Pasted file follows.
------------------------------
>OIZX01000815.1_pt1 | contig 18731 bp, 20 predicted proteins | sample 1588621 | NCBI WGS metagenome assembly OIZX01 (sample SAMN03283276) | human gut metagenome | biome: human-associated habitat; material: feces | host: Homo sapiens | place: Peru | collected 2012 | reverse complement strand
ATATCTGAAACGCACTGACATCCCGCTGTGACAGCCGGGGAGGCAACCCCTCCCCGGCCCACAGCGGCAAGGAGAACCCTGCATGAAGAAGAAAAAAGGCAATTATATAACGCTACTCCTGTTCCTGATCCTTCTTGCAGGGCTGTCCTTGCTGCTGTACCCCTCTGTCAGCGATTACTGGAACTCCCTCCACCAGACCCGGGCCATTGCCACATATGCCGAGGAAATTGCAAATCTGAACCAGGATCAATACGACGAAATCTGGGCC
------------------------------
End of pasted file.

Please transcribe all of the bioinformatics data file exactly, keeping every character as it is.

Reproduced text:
>OIZX01000815.1_pt1 | contig 18731 bp, 20 predicted proteins | sample 1588621 | NCBI WGS metagenome assembly OIZX01 (sample SAMN03283276) | human gut metagenome | biome: human-associated habitat; material: feces | host: Homo sapiens | place: Peru | collected 2012 | reverse complement strand
ATATCTGAAACGCACTGACATCCCGCTGTGACAGCCGGGGAGGCAACCCCTCCCCGGCCCACAGCGGCAAGGAGAACCCTGCATGAAGAAGAAAAAAGGCAATTATATAACGCTACTCCTGTTCCTGATCCTTCTTGCAGGGCTGTCCTTGCTGCTGTACCCCTCTGTCAGCGATTACTGGAACTCCCTCCACCAGACCCGGGCCATTGCCACATATGCCGAGGAAATTGCAAATCTGAACCAGGATCAATACGACGAAATCTGGGCC